From Salthouse Dock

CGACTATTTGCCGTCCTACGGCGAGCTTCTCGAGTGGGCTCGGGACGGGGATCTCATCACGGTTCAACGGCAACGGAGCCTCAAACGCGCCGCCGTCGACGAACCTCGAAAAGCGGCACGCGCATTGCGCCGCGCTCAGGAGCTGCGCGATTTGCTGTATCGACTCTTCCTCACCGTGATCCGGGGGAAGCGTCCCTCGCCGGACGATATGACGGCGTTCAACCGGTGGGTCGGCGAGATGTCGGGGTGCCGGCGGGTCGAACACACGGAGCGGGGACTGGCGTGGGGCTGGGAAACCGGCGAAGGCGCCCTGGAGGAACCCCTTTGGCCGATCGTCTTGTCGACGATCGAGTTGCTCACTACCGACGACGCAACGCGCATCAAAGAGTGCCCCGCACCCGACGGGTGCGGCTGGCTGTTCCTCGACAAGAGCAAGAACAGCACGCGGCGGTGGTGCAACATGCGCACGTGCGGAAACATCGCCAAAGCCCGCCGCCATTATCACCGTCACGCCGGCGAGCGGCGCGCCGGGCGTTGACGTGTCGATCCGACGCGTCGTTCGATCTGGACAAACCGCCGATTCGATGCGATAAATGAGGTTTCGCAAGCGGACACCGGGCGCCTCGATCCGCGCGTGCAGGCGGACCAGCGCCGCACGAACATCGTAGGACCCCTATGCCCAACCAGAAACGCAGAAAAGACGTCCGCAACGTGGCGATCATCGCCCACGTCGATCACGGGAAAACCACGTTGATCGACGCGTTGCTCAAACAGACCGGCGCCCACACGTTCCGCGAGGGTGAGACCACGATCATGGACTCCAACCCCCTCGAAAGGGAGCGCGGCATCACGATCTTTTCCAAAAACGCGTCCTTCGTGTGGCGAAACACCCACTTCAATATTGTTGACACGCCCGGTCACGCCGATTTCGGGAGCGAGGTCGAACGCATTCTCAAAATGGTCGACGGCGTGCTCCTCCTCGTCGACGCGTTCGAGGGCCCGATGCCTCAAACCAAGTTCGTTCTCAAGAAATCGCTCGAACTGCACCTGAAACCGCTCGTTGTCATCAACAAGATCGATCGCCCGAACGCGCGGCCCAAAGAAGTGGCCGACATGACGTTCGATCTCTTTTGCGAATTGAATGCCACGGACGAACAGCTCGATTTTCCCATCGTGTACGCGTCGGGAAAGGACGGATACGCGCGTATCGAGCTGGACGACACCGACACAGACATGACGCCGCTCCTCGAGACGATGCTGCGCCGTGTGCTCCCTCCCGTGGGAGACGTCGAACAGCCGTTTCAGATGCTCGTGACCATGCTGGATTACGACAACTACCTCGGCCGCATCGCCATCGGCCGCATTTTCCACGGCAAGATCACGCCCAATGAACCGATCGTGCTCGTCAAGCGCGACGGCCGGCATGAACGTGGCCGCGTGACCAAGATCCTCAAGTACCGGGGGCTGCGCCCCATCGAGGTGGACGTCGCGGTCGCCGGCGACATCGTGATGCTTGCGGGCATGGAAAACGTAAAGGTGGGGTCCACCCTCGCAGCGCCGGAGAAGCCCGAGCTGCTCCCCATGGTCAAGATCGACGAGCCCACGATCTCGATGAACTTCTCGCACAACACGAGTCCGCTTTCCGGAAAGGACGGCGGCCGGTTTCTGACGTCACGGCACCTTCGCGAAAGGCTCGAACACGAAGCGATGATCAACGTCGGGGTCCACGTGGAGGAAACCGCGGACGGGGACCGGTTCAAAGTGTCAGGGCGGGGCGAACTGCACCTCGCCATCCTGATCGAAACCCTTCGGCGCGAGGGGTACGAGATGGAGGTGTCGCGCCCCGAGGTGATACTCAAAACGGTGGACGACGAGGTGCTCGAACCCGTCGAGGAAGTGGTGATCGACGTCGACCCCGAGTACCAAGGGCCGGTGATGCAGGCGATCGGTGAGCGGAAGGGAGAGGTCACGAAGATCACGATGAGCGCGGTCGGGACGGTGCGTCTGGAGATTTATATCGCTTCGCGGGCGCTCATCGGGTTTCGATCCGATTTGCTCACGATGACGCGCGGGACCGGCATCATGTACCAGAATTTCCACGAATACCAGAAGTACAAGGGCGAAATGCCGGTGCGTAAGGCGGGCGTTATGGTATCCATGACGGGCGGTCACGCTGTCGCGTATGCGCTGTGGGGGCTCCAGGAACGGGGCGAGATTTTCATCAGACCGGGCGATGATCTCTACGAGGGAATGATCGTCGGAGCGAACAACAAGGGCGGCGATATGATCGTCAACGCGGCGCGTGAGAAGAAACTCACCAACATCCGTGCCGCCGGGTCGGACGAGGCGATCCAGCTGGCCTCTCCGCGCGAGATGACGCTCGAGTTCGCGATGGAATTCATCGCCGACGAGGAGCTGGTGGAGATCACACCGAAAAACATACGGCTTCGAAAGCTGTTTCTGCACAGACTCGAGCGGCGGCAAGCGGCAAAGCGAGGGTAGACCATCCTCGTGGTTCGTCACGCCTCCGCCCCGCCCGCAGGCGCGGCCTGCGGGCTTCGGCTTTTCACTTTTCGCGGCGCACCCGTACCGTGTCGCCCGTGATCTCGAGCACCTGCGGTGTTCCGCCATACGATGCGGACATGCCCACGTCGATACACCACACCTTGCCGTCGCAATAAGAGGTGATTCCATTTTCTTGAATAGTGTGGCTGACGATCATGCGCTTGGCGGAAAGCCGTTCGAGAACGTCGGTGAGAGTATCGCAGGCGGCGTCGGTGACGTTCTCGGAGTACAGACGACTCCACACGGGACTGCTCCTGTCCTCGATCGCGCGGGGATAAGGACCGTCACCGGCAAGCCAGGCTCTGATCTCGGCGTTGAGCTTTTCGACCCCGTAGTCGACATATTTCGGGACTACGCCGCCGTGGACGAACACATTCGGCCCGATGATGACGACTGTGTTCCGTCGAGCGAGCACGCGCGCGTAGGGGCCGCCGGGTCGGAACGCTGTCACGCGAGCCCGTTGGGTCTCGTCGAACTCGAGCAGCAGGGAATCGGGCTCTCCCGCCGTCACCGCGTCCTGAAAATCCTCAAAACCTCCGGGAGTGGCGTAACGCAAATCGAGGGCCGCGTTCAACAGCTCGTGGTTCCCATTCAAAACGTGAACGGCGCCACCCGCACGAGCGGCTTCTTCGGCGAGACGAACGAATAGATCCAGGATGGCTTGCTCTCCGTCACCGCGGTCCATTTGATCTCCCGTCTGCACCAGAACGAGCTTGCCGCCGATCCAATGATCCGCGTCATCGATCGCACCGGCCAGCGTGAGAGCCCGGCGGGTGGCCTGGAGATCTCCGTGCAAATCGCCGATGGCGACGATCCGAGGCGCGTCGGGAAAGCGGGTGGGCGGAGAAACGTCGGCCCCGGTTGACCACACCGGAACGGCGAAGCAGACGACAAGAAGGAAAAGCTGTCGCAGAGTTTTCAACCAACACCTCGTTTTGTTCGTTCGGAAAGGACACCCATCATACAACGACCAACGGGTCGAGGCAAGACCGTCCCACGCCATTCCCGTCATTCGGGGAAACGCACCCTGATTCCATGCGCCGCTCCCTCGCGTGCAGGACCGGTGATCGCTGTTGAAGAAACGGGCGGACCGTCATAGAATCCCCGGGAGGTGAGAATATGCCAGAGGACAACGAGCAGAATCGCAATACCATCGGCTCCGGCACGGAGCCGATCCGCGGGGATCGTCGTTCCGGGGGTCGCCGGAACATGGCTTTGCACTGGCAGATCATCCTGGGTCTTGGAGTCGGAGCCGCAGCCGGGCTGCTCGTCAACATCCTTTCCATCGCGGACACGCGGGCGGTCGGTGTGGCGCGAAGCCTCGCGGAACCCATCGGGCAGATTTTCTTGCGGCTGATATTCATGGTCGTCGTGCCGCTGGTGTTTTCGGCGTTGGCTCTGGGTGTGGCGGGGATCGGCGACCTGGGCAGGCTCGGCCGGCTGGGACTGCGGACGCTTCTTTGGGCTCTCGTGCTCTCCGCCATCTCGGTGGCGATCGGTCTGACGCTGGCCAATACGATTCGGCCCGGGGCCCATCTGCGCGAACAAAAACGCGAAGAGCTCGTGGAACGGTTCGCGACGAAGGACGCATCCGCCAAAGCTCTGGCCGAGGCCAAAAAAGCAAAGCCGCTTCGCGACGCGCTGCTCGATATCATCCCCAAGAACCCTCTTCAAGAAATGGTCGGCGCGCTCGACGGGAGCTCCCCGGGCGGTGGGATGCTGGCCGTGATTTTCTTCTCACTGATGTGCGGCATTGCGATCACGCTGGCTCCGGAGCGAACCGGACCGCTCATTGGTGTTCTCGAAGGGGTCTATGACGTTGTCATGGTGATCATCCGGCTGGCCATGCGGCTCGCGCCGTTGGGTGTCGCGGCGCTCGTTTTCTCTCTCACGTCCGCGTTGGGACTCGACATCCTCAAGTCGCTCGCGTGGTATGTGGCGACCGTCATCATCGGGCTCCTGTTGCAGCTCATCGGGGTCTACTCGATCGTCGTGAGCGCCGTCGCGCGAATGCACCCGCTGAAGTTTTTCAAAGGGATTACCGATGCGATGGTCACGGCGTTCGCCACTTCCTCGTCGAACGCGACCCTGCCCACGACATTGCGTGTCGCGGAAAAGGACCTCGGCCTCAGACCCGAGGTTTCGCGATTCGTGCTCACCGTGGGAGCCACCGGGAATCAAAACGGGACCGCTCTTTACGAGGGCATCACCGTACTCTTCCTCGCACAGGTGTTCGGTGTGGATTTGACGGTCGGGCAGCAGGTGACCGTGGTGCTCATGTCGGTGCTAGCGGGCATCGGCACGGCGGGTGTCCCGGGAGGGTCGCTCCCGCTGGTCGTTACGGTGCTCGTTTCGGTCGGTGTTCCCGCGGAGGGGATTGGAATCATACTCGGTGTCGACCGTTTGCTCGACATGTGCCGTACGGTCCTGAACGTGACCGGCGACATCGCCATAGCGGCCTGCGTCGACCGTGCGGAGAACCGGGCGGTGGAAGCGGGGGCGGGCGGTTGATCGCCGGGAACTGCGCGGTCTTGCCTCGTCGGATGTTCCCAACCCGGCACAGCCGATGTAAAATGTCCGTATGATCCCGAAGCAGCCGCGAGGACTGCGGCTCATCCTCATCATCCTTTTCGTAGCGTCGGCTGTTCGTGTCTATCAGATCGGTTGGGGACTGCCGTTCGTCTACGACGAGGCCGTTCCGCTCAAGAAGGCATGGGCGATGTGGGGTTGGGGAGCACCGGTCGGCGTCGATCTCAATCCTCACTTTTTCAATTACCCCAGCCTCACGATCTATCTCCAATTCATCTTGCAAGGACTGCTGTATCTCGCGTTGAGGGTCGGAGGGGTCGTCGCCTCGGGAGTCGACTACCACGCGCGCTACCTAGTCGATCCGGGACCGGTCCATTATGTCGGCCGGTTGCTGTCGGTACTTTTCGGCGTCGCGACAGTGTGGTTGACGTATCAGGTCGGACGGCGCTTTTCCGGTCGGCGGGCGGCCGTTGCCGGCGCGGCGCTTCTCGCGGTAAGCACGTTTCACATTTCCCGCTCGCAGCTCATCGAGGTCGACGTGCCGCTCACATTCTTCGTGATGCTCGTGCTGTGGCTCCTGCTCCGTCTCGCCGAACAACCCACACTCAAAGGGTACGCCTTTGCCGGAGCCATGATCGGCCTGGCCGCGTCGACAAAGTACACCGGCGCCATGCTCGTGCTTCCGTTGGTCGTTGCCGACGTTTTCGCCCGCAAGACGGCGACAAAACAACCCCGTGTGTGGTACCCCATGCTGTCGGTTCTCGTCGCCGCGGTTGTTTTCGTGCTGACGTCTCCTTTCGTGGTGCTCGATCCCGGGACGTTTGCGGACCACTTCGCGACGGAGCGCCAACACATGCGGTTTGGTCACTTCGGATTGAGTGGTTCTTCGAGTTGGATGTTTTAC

Part of Bob Webb's worldwide reputation as "King of the Shanty" is based on this recording, originally released as a cassette tape (only) in 1995. The tracks were laid down in Paradise Street, Liverpool, England in December 1994; the very street celebrated by 19th-Century merchant sailors in the famous work-song (shanty) "Blow the Man Down" -- "Oh, as I was a'walkin' down Paradise Street, to me way, hey, blow the man down!" The celebrated Liverpool shanty-group 'Stormalong John' and "Shanty Jack," a talented shantyman and professional mariner from Hull, England joined Bob to make this recording. After it's release, 'From Salthouse Dock' was hailed by Sing Out! Magazine as one of the best sea-shanty albums in traditional style, that is, sung like old "shellbacks" would have given the songs on the long voyage around Cape Horn or the Cape of Good Hope. Bob and his crew recorded nearly 25 songs in the one-day recording marathon. The newly-remastered CD version of the album not only sounds stacks better than the original cassette release, but includes three previously-unreleased tracks, "The Plains of Mexico," "One More Day," and "Liverpool Judies." This album also features Bob playing the double-headed minstrel style banjo, probably the first time that shanties, which in some cases derived from the minstrel theatre, were replayed back onto the instrument on which they likely originated. Bob Webb has been performing and teaching traditional folk music for four decades. He began his study of sea music in 1977, and has since presented traditional maritime music at festivals, in schools and in concerts from New Zealand to Poland. He has appeared almost every year since 1979 at the famous Sea Music Festival at Mystic Seaport in Connecticut, and is also a regular at the Portsmouth Maritime Folk Festival in New Hampshire. He currently lives and works in Maine, and is also a well-known historian and author of several books about music and sea history.